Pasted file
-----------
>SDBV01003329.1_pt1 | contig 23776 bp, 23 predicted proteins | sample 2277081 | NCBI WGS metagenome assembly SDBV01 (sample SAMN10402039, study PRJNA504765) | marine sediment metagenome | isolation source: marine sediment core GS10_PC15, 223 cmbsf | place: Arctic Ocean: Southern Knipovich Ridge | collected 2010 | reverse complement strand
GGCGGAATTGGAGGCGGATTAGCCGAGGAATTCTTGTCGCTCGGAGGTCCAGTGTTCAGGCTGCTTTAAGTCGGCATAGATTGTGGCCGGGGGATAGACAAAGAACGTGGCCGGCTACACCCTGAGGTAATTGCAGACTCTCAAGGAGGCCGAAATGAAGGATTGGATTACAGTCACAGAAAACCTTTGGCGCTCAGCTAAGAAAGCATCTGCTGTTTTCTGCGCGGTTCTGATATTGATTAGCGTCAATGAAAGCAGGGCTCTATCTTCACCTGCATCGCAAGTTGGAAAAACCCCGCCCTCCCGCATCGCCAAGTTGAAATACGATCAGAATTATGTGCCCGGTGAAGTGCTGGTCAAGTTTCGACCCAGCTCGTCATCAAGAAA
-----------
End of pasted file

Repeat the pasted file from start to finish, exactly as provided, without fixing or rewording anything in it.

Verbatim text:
>SDBV01003329.1_pt1 | contig 23776 bp, 23 predicted proteins | sample 2277081 | NCBI WGS metagenome assembly SDBV01 (sample SAMN10402039, study PRJNA504765) | marine sediment metagenome | isolation source: marine sediment core GS10_PC15, 223 cmbsf | place: Arctic Ocean: Southern Knipovich Ridge | collected 2010 | reverse complement strand
GGCGGAATTGGAGGCGGATTAGCCGAGGAATTCTTGTCGCTCGGAGGTCCAGTGTTCAGGCTGCTTTAAGTCGGCATAGATTGTGGCCGGGGGATAGACAAAGAACGTGGCCGGCTACACCCTGAGGTAATTGCAGACTCTCAAGGAGGCCGAAATGAAGGATTGGATTACAGTCACAGAAAACCTTTGGCGCTCAGCTAAGAAAGCATCTGCTGTTTTCTGCGCGGTTCTGATATTGATTAGCGTCAATGAAAGCAGGGCTCTATCTTCACCTGCATCGCAAGTTGGAAAAACCCCGCCCTCCCGCATCGCCAAGTTGAAATACGATCAGAATTATGTGCCCGGTGAAGTGCTGGTCAAGTTTCGACCCAGCTCGTCATCAAGAAA